Students are admitted to a specialized program based first of all on academic performance in the first or qualifying year and secondly on their program preferences. These preferences are communicated by completing a Program Selection Form (PSF). All students in the qualifying year, and new applicants, must complete the PSF which is accessed through the Faculty web site. All applicants with previous postsecondary education must submit a PSF. Applicants who do not have sufficient transfer credit for admission to a second year program (to be determined by the Faculty) may be considered for a qualifying year.

    Students who are offered admission to one of the specialized programs must register in the Fall and/or Winter Term immediately following; otherwise they must reapply and again compete for a space in these programs.

    Spaces in each specialized program are reserved for students who do not have an undergraduate engineering degree. Students who already hold an undergraduate engineering degree are not eligible for admission to a second undergraduate program in the Faculty. Study of a different engineering discipline can be done through registration as a Special Student or registration in a graduate program.
  2. Engineering Graduation Average
    1. The Engineering Graduation Average (EGA) is based on
      1. mandated, graded program courses including Faculty of Engineering approved electives in an engineering program taken at the University of Alberta. Courses not required to complete the degree will not be considered in EGA calculations.
      2. a minimum of the last ★70 in an engineering program as defined in (i). As many full terms as required will be included in the calculation of the EGA to reach the total of at least ★70.
    2. Requirements to Graduate: To graduate, a student must
      1. pass all courses required by the specific program;
      2. have an Engineering Graduation Average of 2.0 or greater;
      3. be in satisfactory academic standing, i.e., have a Fall/Winter GPA of 2.0 or greater.

        A student who is otherwise eligible to graduate but has an EGA of less than 2.0 and/or a Fall/Winter GPA in the range 1.7 to 1.9 is permitted to return for one additional term provided this term falls within the 72 month degree time limit as specified in Time Limit for Completion of Degree. Courses to be taken during this additional term are specified by the Dean. If the student’s EGA and Fall/Winter GPA following this term are not both 2.0 or greater, the student will not qualify for a degree and will not be allowed to continue in the Faculty.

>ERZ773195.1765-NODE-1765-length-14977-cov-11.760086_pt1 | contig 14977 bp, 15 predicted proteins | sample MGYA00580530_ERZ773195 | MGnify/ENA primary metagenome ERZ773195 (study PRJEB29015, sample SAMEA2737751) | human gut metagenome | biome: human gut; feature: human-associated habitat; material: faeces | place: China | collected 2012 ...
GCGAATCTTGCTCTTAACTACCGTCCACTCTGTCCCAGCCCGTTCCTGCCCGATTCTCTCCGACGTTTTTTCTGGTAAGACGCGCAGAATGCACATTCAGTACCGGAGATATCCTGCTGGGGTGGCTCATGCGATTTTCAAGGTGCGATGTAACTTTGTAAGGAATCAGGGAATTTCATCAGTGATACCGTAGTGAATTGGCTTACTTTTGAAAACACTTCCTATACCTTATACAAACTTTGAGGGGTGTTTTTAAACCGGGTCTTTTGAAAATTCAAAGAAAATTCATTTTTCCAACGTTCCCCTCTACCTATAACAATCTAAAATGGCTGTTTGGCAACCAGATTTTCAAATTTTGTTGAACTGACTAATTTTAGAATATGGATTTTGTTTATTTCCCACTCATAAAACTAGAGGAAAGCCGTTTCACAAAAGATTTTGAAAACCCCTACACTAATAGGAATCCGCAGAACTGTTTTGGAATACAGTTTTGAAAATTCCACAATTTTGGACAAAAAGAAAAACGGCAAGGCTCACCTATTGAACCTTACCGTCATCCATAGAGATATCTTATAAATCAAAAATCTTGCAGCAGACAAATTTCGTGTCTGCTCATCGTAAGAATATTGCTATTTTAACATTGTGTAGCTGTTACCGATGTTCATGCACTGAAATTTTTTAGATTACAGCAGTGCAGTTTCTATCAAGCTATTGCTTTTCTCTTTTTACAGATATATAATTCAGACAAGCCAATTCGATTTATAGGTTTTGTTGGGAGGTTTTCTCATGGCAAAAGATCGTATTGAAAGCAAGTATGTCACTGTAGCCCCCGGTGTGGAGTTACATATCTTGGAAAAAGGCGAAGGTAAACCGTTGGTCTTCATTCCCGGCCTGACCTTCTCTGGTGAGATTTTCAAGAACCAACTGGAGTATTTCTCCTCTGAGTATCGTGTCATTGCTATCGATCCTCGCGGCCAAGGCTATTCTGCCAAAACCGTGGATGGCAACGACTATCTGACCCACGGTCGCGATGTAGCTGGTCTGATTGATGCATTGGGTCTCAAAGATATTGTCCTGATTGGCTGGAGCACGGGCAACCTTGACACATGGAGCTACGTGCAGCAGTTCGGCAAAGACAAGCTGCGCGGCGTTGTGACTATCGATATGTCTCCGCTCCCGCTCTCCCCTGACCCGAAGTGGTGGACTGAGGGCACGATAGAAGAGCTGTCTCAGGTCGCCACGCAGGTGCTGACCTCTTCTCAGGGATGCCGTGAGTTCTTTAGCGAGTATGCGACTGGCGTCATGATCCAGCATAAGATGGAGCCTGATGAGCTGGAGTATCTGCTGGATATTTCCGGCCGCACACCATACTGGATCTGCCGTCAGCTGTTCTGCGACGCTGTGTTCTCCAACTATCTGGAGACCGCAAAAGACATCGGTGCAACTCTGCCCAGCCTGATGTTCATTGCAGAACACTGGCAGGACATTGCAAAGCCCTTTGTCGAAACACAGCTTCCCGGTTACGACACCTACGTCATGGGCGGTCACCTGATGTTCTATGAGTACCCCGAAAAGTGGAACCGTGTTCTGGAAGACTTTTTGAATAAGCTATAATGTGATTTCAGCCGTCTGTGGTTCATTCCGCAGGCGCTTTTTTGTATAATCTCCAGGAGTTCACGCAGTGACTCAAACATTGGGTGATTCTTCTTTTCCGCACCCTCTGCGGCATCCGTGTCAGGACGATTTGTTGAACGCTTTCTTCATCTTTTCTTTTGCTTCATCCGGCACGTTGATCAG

The preceding paragraph also applies to any student who has completed all course requirements and chooses to return for an extra term. The courses which the student takes in this subsequent term are to be specified by the Dean.
  3. Time Limit for Completion of Degree: All students must complete their degree requirements within 72 months from the time of their initial admission to a specialized degree program in Engineering.

    The time measurement starts at the beginning of the term following a student’s initial admission to a specialized degree program in Engineering. This time limit includes all time during which a student is not in attendance either by personal choice or as a result of suspension or a requirement to withdraw. When a student encounters special circumstances that necessitate an absence from the University for an extended period of time, the student may apply to the Faculty for an extension to the degree time limit. Such an application must be made prior to the absence or at the earliest opportunity. Extensions are not granted for cases where a student has spent time on withdrawal or suspension.
  4. Course Load
    1. Students in specialized degree programs are not required to meet any minimum course load requirement except as noted in Marginal Standing-Academic Warning but must meet the degree time limit as specified in Time Limit for Completion of Degree. A course load less than that required to maintain full time status, as defined in Glossary , may have scholarship eligibility, income tax and student loan implications.
    2. Students in their qualifying year may not normally take a course load with fewer than 37.0 units in Fall/Winter, excluding the 3.1 units for ENGG 100 /ENGG 160 .
  5. Courses Outside of Degree Requirements